In a move that surprises no one and saddens many (though clearly not enough), the Michigan State House is considering a new law that puts the LBGT community in the crosshairs. The proposed anti LGBT bill (allegedly pro-religion) would allow for adoption agencies with “faith based objections” to turn away gay or lesbian people trying to adopt a child. To be clear, the law does not specifically cover private agencies that are funded solely by a particular religious organization. Rather, the law covers adoption agencies that receive state money.
Now let’s be perfectly clear about the situation. This means that state tax dollars could be funding organizations that publically, openly, and with financial protection from the State of Michigan would be allowed to discriminate against members of the LGBT community.
Proponents of the bill claim that the law is not about discriminating against LGBT persons, but is actually about protecting the rights of the organizations. The sponsor of the bill, Rep. Ken Kurtz (R) says that agencies who want to turn away a family would inform the State and then the families would be referred to another agency. In their minds, this is not an anti LGBT bill. Unfortunately what Rep. Kurtz skims over is the fact that the law allows for State sponsored discrimination. Just saying a bill isn’t discriminatory doesn’t mean it’s actually not discriminatory, no more than saying a particular food is low-calorie when it is really the equivalent of eating a dozen doughnuts. While we at Nessel and Kessel Law concede that the comparison is strange one, it serves to prove the point that just because you say something doesn’t make it true. This is never more obvious that in a case like this, where a law sanctions state funded discrimination against a particular group.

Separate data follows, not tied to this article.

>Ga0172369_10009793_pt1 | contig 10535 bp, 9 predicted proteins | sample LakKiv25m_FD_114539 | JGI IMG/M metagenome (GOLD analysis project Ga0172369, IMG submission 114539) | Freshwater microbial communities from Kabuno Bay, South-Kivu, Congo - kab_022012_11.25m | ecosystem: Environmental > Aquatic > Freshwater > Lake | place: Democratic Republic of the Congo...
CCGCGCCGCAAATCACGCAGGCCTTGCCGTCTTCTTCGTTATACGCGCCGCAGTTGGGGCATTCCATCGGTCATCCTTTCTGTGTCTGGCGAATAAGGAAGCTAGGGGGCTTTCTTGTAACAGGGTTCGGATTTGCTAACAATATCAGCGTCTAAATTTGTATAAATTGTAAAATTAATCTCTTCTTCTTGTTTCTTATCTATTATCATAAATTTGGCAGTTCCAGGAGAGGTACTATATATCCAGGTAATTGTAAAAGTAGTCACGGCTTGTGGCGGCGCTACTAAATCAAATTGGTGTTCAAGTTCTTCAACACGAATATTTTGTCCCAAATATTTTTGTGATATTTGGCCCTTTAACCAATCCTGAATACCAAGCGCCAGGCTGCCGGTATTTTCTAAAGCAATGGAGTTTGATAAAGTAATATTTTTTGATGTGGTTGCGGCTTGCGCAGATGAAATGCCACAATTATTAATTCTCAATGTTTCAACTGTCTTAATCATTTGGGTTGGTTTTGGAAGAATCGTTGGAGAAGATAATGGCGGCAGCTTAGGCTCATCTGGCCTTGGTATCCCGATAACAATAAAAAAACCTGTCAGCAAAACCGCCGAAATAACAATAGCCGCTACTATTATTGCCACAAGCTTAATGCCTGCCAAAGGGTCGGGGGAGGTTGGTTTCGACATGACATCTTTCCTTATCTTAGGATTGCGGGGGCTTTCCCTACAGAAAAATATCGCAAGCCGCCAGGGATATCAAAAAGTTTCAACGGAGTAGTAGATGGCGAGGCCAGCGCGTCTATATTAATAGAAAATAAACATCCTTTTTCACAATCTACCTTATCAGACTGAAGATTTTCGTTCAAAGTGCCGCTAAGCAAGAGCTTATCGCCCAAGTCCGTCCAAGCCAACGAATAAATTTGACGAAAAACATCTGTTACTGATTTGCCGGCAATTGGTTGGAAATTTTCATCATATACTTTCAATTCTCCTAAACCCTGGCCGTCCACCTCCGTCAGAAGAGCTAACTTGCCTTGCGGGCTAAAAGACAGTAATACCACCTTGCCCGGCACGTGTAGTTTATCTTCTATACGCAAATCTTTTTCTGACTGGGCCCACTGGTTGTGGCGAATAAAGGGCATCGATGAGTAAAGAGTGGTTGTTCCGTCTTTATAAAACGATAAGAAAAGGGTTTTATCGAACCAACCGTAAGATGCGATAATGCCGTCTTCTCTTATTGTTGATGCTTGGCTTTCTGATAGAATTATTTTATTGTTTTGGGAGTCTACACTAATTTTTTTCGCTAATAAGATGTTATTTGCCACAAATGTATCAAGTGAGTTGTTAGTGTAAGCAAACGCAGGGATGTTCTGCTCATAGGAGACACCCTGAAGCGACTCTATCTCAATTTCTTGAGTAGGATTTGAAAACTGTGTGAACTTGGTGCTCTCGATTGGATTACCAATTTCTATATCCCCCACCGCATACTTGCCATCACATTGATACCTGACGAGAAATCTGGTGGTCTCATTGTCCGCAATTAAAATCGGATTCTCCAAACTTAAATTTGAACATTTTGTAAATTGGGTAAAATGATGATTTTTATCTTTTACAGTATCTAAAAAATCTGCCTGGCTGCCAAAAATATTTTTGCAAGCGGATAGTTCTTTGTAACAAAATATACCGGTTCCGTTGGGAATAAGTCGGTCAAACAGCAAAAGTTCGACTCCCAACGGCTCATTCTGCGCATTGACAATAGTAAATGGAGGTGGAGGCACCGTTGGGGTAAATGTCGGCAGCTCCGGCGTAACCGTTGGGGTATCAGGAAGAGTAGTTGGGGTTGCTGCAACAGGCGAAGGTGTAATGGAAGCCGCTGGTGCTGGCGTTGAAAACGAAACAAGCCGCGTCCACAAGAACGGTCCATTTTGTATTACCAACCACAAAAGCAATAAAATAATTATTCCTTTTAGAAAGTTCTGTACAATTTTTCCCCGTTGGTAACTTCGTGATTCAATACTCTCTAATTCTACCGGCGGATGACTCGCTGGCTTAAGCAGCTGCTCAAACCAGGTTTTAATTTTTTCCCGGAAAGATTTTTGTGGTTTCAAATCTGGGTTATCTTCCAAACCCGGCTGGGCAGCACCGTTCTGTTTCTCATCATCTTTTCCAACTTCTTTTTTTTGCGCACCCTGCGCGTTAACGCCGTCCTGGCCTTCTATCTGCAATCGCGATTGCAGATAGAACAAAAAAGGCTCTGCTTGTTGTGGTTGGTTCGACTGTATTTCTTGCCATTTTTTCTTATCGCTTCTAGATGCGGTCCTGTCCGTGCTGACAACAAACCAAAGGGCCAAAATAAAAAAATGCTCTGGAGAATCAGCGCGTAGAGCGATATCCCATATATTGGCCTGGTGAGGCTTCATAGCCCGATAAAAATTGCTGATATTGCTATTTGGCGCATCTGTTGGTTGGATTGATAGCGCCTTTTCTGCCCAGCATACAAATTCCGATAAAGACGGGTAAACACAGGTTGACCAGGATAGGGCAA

Here is a link to a story by Fox 2’s Amy Lange, featuring Dana Nessel.